Sure you might be a teenage 'redneck', but posting this sort of drivel ought to get you shot. What kind of person goes around talking about his life and girl in that fashion? Do you even love this girl? It's people like you who give us blokes a bad name. Man up, you redneck prick! Take some responsibility and do the right thing.

Sure you might have made the post private NOW; but it got out, mate. If I were Sarah Palin, I'd crucify you. Just the perfect thing to kick off the campaign for vice-presidency.

The MySpace page looks nice and clean now. Oh look, Bristol is your life and you even want to meet John McCain! Oh you freshly minted Republican darling, you! If that doesn't reek of spin, I don't know what does. I wonder if you had to be 'persuaded' to toe the line.

EDIT: I have given this post some thought, and it's not fair of me to target an adolescent boy for his mistakes. I was in his shoes once, and I should know better. My apologies if this offended people.

Monday, September 1, 2008

Why don't you give a damn?

I’m working with a kid – let’s call him Rob – who’s slipped through the cracks. The school and teachers have given up on him, and they went so far as to TELL me that they’ve given up. No one even asked to speak to Rob’s mum at the recent parent/teacher meet, and Rob’s failing almost every class!

Take responsibility for your students! I don’t know how many times I’ve heard a teacher say “I’m not getting paid enough to _________” in the last two months. It’s bloody appalling; too many selfish whingers and too little people who act like decent responsible teachers.

Sure teachers are overworked and have crap pay. Doesn’t mean you shouldn’t care! You think an extra ten grand per annum will make a difference? Forget it! Joe Bloggs will pocket the change, say a nice thank you to the government, and continue whinging about the education system. That’s a load of crap. Teachers ARE the education system. If you want to change something, start with yourself.

Where’s the responsibility? If teachers’ unions can demand extra pay, then we can demand increased responsibility from teachers. You could start with talking to Rob’s mum, or trying to re-engage Rob in school or provide school-based support. Sure you might say “but Chris, isn’t that your job?” Sure it is, but foisting off bad kids onto an external service doesn’t make you responsible.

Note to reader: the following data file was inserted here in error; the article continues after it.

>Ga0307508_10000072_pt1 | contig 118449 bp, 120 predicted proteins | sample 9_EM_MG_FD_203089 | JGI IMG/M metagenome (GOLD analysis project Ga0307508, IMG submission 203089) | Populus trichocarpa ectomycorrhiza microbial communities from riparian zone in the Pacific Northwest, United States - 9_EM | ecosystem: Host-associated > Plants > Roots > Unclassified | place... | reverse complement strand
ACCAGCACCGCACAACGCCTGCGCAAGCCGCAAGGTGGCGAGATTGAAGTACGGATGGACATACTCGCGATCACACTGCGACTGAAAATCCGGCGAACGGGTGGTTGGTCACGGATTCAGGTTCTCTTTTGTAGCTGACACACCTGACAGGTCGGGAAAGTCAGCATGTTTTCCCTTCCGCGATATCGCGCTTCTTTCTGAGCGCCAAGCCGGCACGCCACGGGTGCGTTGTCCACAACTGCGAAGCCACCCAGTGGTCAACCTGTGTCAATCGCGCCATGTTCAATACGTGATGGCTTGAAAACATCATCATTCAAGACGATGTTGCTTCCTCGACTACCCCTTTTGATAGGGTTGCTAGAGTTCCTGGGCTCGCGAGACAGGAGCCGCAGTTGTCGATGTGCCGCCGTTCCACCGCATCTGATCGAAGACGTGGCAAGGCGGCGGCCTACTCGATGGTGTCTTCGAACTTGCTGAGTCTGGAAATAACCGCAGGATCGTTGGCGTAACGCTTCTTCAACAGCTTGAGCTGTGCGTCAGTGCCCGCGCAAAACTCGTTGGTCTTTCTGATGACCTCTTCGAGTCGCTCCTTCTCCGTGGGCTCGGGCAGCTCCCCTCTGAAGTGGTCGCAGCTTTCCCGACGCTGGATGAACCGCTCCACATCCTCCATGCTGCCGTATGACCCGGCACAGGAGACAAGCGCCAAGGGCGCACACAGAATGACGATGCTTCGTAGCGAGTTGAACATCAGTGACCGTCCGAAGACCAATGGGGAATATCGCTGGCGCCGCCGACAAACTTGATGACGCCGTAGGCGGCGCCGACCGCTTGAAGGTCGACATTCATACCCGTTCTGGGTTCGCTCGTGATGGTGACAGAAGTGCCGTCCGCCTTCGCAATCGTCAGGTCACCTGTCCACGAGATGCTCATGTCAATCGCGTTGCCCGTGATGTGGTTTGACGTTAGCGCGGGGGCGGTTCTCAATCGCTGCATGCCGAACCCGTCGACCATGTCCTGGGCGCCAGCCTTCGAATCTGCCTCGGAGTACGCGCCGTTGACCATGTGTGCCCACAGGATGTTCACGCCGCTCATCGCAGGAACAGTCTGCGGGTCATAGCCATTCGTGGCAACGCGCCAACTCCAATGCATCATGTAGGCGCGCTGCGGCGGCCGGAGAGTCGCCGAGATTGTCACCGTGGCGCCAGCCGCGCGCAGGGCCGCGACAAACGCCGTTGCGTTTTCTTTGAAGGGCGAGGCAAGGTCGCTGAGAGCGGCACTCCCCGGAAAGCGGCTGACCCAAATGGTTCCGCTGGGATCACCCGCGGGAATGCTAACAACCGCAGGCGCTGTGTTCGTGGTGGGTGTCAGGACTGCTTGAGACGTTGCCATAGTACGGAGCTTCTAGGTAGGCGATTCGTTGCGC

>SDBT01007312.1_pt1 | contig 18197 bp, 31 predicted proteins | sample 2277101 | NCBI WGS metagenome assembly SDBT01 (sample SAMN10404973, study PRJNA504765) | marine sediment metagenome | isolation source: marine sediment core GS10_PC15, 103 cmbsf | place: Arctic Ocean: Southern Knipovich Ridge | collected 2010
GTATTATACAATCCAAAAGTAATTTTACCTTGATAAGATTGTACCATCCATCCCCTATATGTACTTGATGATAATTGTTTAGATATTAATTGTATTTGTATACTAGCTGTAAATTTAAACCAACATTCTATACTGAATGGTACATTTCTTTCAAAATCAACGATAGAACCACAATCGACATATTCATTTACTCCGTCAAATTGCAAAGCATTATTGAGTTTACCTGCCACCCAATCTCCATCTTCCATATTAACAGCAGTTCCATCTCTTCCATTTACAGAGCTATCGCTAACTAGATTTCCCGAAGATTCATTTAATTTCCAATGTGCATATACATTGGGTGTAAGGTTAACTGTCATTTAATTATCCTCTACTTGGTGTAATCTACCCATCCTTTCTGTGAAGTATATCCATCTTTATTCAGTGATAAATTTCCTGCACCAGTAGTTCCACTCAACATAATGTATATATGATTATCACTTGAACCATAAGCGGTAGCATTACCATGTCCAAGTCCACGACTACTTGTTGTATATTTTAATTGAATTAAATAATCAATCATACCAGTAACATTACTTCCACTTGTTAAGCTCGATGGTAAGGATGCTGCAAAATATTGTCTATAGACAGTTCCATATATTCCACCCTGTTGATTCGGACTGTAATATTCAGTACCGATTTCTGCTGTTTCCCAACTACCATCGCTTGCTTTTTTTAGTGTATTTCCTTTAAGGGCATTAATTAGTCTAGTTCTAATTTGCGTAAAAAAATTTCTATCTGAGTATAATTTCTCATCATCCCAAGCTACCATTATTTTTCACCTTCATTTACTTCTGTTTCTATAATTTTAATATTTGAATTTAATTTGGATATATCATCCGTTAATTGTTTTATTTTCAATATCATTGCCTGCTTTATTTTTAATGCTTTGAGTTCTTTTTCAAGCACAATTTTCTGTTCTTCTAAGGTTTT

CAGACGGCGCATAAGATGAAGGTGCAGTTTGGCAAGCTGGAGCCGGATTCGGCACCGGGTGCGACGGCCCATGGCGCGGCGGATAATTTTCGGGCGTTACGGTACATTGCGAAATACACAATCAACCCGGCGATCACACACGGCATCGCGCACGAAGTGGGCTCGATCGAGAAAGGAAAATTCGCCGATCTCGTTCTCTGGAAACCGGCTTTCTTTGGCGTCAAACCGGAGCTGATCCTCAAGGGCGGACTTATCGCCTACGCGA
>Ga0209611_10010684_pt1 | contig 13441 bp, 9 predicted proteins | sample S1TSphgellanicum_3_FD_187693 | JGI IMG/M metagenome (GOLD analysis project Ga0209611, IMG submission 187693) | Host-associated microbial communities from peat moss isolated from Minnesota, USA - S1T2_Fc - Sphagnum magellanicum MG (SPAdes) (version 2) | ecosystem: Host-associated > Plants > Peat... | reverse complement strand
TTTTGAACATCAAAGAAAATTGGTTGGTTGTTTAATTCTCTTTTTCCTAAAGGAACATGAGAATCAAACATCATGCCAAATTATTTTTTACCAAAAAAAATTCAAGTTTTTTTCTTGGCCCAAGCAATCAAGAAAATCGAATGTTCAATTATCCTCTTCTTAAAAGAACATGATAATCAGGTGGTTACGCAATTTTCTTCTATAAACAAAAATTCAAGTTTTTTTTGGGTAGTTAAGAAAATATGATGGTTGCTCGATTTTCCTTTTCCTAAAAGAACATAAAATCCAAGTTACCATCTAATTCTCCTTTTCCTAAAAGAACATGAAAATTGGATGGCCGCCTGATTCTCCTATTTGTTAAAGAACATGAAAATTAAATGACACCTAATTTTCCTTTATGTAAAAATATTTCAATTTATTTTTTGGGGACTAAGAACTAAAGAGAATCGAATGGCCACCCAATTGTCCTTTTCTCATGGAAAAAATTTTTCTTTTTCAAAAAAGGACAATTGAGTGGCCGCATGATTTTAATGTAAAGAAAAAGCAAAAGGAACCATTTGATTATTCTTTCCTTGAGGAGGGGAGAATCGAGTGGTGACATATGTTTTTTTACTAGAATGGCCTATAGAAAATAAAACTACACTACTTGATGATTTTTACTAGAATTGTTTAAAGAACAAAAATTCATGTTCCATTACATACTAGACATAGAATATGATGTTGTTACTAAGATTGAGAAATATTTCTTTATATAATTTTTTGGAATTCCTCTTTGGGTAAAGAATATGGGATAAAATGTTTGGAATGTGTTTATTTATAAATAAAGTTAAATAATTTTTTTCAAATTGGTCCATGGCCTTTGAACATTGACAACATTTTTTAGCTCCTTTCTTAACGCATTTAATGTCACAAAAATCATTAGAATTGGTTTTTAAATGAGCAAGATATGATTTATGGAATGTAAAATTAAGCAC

“One person can make a difference” is not vague rhetorical trite. If everyone came together, we could make a difference. But no, the school just tosses the kid at me. Seriously. I see someone for one hour a week maximum. So how about the other thirty plus hours the kid’s in school each week? Just ignore the problem? What do you think is going to happen to a kid like Rob who’s got zero motivation and low self esteem?

Your responsibility does not end with education. Good grades and angelic behaviour don’t make a better person. If you give up on people like Rob, you’re giving up on the future. Sure it’s easy to care for Suzie-Straight-A, but it’s Rob that needs the damn help and guidance! You need to care about WHO the student can become, not just WHAT he can become.

I’ve spoken to the school, the year co-ordinator and the school chaplain. Rob IS going to get the support he needs, but that’s just a stopgap. For each Rob we help, negligence is going to let another slip through the cracks. Seriously, if you’re planning to give up, don’t even bother teaching.